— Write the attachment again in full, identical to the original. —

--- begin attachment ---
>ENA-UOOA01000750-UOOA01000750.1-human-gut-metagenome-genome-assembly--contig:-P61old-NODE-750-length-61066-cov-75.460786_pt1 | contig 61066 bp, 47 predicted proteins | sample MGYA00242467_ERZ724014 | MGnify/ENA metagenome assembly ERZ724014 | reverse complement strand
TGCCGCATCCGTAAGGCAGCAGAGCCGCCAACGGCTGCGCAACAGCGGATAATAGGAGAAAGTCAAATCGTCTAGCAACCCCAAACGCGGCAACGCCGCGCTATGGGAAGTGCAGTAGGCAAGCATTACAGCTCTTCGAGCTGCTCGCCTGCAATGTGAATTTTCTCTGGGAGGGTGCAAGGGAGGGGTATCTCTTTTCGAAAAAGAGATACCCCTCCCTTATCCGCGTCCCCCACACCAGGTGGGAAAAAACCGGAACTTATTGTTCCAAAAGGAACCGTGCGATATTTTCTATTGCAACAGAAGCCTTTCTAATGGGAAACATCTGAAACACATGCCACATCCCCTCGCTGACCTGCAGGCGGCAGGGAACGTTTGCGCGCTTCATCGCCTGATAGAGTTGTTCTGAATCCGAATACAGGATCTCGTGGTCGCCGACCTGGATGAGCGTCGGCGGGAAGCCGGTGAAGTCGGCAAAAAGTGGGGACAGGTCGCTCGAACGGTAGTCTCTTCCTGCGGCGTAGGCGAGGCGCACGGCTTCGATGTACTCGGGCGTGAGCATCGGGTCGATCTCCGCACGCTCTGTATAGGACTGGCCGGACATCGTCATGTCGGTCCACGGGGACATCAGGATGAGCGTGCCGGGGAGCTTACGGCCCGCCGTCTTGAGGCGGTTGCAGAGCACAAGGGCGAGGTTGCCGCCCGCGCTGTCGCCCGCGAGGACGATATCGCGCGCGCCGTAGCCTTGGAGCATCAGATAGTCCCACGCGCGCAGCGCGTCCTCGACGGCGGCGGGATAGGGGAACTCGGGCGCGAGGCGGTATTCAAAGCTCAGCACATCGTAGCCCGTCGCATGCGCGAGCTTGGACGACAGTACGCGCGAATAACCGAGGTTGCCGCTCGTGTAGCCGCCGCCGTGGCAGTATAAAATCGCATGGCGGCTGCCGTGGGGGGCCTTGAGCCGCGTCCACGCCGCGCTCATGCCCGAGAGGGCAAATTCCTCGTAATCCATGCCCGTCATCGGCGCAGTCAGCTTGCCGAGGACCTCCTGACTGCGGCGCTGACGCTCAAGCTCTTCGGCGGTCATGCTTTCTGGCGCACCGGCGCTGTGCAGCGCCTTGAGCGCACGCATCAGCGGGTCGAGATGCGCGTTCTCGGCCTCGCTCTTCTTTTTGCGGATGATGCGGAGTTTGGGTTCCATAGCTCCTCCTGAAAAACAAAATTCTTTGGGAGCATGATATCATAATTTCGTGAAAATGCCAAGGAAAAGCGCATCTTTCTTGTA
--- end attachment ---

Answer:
>ENA-UOOA01000750-UOOA01000750.1-human-gut-metagenome-genome-assembly--contig:-P61old-NODE-750-length-61066-cov-75.460786_pt1 | contig 61066 bp, 47 predicted proteins | sample MGYA00242467_ERZ724014 | MGnify/ENA metagenome assembly ERZ724014 | reverse complement strand
TGCCGCATCCGTAAGGCAGCAGAGCCGCCAACGGCTGCGCAACAGCGGATAATAGGAGAAAGTCAAATCGTCTAGCAACCCCAAACGCGGCAACGCCGCGCTATGGGAAGTGCAGTAGGCAAGCATTACAGCTCTTCGAGCTGCTCGCCTGCAATGTGAATTTTCTCTGGGAGGGTGCAAGGGAGGGGTATCTCTTTTCGAAAAAGAGATACCCCTCCCTTATCCGCGTCCCCCACACCAGGTGGGAAAAAACCGGAACTTATTGTTCCAAAAGGAACCGTGCGATATTTTCTATTGCAACAGAAGCCTTTCTAATGGGAAACATCTGAAACACATGCCACATCCCCTCGCTGACCTGCAGGCGGCAGGGAACGTTTGCGCGCTTCATCGCCTGATAGAGTTGTTCTGAATCCGAATACAGGATCTCGTGGTCGCCGACCTGGATGAGCGTCGGCGGGAAGCCGGTGAAGTCGGCAAAAAGTGGGGACAGGTCGCTCGAACGGTAGTCTCTTCCTGCGGCGTAGGCGAGGCGCACGGCTTCGATGTACTCGGGCGTGAGCATCGGGTCGATCTCCGCACGCTCTGTATAGGACTGGCCGGACATCGTCATGTCGGTCCACGGGGACATCAGGATGAGCGTGCCGGGGAGCTTACGGCCCGCCGTCTTGAGGCGGTTGCAGAGCACAAGGGCGAGGTTGCCGCCCGCGCTGTCGCCCGCGAGGACGATATCGCGCGCGCCGTAGCCTTGGAGCATCAGATAGTCCCACGCGCGCAGCGCGTCCTCGACGGCGGCGGGATAGGGGAACTCGGGCGCGAGGCGGTATTCAAAGCTCAGCACATCGTAGCCCGTCGCATGCGCGAGCTTGGACGACAGTACGCGCGAATAACCGAGGTTGCCGCTCGTGTAGCCGCCGCCGTGGCAGTATAAAATCGCATGGCGGCTGCCGTGGGGGGCCTTGAGCCGCGTCCACGCCGCGCTCATGCCCGAGAGGGCAAATTCCTCGTAATCCATGCCCGTCATCGGCGCAGTCAGCTTGCCGAGGACCTCCTGACTGCGGCGCTGACGCTCAAGCTCTTCGGCGGTCATGCTTTCTGGCGCACCGGCGCTGTGCAGCGCCTTGAGCGCACGCATCAGCGGGTCGAGATGCGCGTTCTCGGCCTCGCTCTTCTTTTTGCGGATGATGCGGAGTTTGGGTTCCATAGCTCCTCCTGAAAAACAAAATTCTTTGGGAGCATGATATCATAATTTCGTGAAAATGCCAAGGAAAAGCGCATCTTTCTTGTA